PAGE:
The MDC Procedure

NEST LEVEL( level-number )= ( choices@choice, ...) ;

The NEST statement is used when one choice variable contains all possible alternatives and the TYPE=NLOGIT option is specified. The decision tree is constructed based on the NEST statement. When the choice set is specified using multiple CHOICE= variables in the MODEL statement, the NEST statement is ignored.

Consider the following eight choices that are nested in a three-level tree structure.

```   Level 1     Level 2     Level 3    top
1           1           1        1
2           1           1        1
3           1           1        1
4           2           1        1
5           2           1        1
6           2           1        1
7           3           2        1
8           3           2        1
```

You can use the following NEST statement to specify the tree structure displayed in Figure 17.22:

```   nest level(1) = (1 2 3 @ 1, 4 5 6 @ 2, 7 8 @ 3),
level(2) = (1 2 @ 1, 3 @ 2),
level(3) = (1 2 @ 1);
```

Figure 17.22 A Three-Level Tree

Note that the decision tree is constructed based on the sequence of first-level choice set specification. Therefore, specifying another order at Level 1 builds a different tree. The following NEST statement builds the tree displayed in Figure 17.23:

```   nest level(1) = (4 5 6 @ 2, 1 2 3 @ 1, 7 8 @ 3),
level(2) = (1 2 @ 1, 3 @ 2),
level(3) = (1 2 @ 1);
```

Figure 17.23 An Alternative Three-Level Tree

However, the NEST statement with a different sequence of choice specification at higher levels builds the same tree as displayed in Figure 17.22 if the sequence at the first level is the same:

```   nest level(1) = (1 2 3 @ 1, 4 5 6 @ 2, 7 8 @ 3),
level(2) = (3 @ 2, 1 2 @ 1),
level(3) = (1 2 @ 1);
```

The following specifications are equivalent:

```   nest level(2) = (3 @ 2, 1 2 @ 1)

nest level(2) = (3 @ 2, 1 @ 1, 2 @ 1)

nest level(2) = (1 @ 1, 2 @ 1, 3 @ 2)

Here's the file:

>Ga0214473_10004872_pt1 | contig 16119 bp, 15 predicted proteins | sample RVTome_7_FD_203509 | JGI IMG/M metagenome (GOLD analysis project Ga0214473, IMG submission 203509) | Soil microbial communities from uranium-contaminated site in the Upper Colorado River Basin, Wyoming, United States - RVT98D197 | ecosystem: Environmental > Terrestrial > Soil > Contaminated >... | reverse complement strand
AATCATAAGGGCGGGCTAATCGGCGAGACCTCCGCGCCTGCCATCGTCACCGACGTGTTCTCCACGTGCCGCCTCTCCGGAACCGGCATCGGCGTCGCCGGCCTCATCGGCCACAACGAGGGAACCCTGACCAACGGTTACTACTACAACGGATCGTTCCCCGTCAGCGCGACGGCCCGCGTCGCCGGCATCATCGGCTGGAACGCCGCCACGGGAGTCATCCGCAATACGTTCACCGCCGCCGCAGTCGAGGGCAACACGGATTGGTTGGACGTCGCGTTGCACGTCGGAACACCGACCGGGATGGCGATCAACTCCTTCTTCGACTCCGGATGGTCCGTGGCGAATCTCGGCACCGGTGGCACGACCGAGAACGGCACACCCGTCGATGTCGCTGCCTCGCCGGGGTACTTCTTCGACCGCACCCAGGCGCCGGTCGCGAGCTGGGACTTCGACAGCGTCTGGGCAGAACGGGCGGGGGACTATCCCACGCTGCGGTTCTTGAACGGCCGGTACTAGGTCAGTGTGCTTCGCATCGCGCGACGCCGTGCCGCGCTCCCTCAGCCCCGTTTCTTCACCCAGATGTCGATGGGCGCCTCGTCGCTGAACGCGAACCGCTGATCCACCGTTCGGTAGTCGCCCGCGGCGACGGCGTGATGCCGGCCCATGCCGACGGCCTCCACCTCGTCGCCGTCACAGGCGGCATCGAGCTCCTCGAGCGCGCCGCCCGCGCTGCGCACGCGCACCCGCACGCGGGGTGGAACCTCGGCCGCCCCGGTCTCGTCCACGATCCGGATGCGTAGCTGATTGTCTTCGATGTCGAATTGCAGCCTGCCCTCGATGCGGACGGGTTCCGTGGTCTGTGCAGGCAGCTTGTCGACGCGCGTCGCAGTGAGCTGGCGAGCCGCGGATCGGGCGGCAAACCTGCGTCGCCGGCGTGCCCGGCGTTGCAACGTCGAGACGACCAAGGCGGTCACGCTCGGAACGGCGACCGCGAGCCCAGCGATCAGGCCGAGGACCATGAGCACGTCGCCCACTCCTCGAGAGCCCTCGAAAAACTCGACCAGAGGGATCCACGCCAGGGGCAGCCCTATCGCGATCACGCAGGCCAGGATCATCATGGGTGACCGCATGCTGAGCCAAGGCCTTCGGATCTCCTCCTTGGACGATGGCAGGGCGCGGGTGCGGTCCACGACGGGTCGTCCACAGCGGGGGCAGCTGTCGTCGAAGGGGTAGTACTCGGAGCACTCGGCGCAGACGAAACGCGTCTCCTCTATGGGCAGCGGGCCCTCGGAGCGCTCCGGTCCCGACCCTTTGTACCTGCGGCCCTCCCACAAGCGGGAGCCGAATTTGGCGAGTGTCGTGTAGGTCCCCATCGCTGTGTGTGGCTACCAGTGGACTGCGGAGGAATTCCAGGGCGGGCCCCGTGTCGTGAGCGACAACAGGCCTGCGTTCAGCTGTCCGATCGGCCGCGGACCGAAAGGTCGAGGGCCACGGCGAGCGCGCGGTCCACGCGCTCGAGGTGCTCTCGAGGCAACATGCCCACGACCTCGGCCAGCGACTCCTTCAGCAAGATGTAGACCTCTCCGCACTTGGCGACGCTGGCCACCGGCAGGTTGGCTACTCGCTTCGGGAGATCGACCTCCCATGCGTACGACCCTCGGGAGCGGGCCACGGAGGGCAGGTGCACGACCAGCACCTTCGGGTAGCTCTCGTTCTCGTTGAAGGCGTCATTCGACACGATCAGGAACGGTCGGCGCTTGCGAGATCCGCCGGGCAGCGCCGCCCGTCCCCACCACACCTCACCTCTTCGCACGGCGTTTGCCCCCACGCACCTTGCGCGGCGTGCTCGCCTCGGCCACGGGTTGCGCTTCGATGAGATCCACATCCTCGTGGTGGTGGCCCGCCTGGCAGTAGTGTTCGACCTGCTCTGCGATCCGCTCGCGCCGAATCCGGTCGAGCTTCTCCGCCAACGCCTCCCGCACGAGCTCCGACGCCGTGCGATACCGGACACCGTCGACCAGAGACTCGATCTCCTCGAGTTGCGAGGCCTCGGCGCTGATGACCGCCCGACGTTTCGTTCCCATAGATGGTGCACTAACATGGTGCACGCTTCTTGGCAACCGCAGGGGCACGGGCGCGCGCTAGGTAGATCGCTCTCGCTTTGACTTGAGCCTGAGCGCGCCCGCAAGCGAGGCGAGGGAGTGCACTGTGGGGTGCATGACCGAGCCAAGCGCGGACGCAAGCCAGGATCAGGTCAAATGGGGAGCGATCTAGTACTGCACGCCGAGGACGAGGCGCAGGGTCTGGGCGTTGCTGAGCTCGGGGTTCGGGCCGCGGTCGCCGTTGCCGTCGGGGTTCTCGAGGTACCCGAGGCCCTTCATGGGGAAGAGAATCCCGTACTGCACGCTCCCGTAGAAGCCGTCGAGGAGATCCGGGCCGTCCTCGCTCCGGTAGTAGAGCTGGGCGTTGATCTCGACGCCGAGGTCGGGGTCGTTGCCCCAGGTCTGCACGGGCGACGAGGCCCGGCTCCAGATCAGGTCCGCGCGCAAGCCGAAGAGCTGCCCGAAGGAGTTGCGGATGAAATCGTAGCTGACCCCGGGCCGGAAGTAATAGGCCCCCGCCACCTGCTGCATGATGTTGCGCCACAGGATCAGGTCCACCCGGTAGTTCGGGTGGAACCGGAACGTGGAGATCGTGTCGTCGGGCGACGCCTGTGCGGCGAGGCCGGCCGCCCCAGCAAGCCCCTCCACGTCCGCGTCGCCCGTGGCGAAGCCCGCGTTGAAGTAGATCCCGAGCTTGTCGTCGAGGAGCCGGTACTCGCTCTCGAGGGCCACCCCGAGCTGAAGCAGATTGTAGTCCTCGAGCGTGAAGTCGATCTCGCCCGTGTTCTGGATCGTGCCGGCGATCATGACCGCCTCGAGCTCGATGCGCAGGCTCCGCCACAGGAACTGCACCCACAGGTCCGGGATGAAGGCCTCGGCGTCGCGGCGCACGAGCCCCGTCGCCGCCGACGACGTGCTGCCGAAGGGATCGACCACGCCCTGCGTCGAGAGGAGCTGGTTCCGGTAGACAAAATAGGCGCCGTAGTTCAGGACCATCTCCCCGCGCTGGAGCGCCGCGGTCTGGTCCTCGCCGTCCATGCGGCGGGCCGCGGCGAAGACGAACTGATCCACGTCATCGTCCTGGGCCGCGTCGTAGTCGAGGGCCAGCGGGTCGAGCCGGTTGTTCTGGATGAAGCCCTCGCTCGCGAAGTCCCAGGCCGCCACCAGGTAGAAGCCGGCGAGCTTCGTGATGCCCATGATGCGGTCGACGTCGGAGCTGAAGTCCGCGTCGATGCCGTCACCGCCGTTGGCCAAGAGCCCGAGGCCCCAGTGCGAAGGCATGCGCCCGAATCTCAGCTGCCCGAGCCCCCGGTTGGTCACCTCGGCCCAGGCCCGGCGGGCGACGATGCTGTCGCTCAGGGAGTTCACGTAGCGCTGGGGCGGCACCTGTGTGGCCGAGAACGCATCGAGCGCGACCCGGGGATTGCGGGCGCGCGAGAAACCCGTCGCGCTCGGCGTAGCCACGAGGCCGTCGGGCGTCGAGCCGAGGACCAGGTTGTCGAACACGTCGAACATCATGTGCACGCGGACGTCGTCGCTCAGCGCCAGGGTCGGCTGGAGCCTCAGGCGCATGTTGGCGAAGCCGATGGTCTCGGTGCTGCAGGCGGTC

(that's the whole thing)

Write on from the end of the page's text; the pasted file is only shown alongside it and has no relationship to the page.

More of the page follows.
```

Since the MDC procedure contains multiple cases for each individual, it is important to keep the data sequence in the proper order. Consider the four-choice multinomial model with one explanatory variable cost:

```   pid   choice  y   cost
1      1     1    10
1      2     0    25
1      3     0    20
1      4     0    30
2      1     0    15
2      2     0    22
2      3     1    16
2      4     0    25
```

The order of data needs to correspond to the value of choice. Therefore, the following data set is equivalent to the preceding data:

```   pid   choice  y   cost
1      2     0    25
1      3     0    20
1      1     1    10
1      4     0    30
2      3     1    16
2      4     0    25
2      1     0    15
2      2     0    22
```

The two-level nested model is estimated with a NEST statement, as follows:

```   proc mdc data=one type=nlogit;
model y = cost / choice=(choice);
id pid;
utility(1,) = cost;
nest level(1) = (1 2 3 @ 1, 4 @ 2),
level(2) = (1 2 @ 1);
run;
```

The tree is constructed as in Figure 17.24.

Figure 17.24 A Two-Level Tree

Another model is estimated if you specify the decision tree as in Figure 17.25. The different nested tree structure is specified in the following SAS statements:

```   proc mdc data=one type=nlogit;
model y = cost / choice=(choice);
id pid;
utility u(1,) = cost;
nest level(1) = (1 @ 1, 2 3 4 @ 2),
level(2) = (1 2 @ 1);
run;
```

Figure 17.25 An Alternate Two-Level Tree

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